The Latest from the Go-to-Market Experts
January 13, 2020
Fanocracy: How B2B Companies Can Tap Into Fandom
Think of five brands off the top of your head that have a mega fan base.
It’s likely that the brands you listed had something to do with entertainment, sports, music, food/beverage, social media, books, or art.
But, did you know, even B2B brands can benefit from immense fandom?
In this episode of #FMF, I catch up with David Meerman Scott, bestselling author of The New Rules of Marketing and PR and the newly released Fanocracy. He gives us the lowdown on how he and his daughter came up with fanocracy and how businesses can leverage it.
Here’s what we’re unpacking today:
- The origins of fanocracy and its definition.
- Why any brand can tap into fandom — even yours!
- 3 ways to generate more fans
Want more from David? Listen to episode 426, Everything You Need to Know to Start Newsjacking w/ David Meerman Scott.
This post is based on a podcast with David Meerman Scott. You can listen to the full episode here and below.
Where did fanocracy come from?
What is fanocracy?
David: A fanocracy is like democracy which is ruled by the people. The fanocracy is ruled by the fans.
How did you decide you were going to write a book on fanocracy?
David: About five years ago, I started to recognize that the ideas that I shared in The New Rules of Marketing and PR of creating online content and using social media, many people are abusing that channel.
They’re doubling down on yet another tweet, yet another email blast, yet another LinkedIn connection. And I think people are getting tired of being inundated with social.
At the same time, as marketers and business people, it’s way harder to break through on social media because you have to pay the social media companies now to get noticed. You’ve got to boost your Facebook posts and whatnot to get noticed.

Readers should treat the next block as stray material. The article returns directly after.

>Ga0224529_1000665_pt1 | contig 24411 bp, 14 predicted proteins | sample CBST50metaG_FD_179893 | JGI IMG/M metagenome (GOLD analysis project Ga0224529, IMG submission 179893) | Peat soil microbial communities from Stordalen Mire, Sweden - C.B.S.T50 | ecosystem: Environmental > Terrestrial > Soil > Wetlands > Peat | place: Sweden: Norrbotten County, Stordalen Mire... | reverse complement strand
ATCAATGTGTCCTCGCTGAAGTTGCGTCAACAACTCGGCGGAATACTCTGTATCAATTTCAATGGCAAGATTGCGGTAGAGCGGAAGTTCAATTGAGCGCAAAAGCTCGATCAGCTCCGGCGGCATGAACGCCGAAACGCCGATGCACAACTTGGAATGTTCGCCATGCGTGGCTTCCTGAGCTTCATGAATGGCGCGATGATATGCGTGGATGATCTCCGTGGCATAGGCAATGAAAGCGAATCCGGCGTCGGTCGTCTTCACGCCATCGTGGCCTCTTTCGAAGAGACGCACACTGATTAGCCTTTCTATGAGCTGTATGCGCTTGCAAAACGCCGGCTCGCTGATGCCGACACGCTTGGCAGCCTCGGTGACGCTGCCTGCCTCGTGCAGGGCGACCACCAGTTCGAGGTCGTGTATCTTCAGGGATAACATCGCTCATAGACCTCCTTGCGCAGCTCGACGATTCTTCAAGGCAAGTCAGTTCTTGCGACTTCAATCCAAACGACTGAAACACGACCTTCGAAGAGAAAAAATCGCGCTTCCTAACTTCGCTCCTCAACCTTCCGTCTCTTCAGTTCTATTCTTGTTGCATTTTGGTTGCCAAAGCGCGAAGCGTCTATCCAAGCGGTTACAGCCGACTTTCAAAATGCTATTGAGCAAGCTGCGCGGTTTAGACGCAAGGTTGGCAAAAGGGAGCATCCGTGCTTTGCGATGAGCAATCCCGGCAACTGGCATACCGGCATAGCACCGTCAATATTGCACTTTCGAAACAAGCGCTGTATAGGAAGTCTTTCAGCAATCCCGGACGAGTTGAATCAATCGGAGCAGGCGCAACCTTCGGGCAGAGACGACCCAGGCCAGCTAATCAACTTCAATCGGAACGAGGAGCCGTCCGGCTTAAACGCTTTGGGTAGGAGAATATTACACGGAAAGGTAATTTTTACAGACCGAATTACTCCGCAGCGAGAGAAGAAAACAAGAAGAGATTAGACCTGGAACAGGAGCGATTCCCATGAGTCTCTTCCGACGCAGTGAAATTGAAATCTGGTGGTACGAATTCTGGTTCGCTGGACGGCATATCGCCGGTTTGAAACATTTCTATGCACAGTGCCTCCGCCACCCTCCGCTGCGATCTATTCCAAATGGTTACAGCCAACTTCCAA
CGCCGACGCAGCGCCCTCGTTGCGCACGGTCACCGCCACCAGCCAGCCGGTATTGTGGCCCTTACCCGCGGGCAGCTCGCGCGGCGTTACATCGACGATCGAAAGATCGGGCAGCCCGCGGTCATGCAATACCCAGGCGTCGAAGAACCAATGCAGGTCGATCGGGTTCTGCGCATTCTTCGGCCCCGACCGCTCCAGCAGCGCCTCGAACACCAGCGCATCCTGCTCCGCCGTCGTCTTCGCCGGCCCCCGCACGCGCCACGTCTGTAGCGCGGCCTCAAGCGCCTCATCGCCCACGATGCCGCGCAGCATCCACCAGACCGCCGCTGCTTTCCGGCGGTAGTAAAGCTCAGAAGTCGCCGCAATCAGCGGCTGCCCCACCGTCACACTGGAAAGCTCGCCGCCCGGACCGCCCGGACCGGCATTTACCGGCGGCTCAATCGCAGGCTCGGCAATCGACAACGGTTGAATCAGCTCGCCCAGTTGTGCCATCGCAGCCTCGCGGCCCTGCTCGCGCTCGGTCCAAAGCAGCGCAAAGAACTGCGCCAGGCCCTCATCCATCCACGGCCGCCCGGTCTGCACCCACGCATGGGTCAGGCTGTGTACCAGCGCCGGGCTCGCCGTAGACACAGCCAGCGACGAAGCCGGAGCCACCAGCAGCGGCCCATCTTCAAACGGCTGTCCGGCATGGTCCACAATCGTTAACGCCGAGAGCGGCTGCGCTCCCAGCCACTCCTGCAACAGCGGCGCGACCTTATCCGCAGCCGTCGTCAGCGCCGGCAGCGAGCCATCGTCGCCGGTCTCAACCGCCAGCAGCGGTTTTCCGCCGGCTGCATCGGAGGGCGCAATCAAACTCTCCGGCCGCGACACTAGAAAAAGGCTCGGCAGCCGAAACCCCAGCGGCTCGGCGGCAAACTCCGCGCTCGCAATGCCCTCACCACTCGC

Additionally, the world has become polarized. Our political environment is polarized. It’s us versus them. The social networks really like to bucket us into groups. I recognized that the world that I helped to identify — the online world and the idea of creating content online — is becoming more and more difficult.
Yet, I recognized that there are things that I absolutely love to do.
I’m hugely passionate about live music. I’ve been to 790 live music shows, including 75 Grateful Dead concerts, which is kinda crazy. My daughter and I were talking in the car and I told her, it’s really crazy. I’m such a massive fan of these things. I’m so passionate about these things. And I knew part of her Harry Potter fascination, but she said,
“Daddy, I know you know I’ve read all the Harry Potter books multiple times, seen all the Harry Potter movies multiple times, gone to the Wizarding World of Harry Potter in Orlando several times. We even went to London to the movie studio where they filmed the Harry Potter films. But did you know, I just finished a 90,000-word alternative ending to the Harry Potter series where Draco Malfoy is a spy for the order of the Phoenix?
“And I put that on a fanfiction site and it’s getting tons of attention. Thousands of people have read it and hundreds of people have commented on it. You’re a massive Grateful Dead fan. I’m a massive Harry Potter fan at the same time, the whole world is not reacting as much to online communications. We’re still hugely passionate about the things that we do.”
It was then in there that we decided that we wanted to write a book together.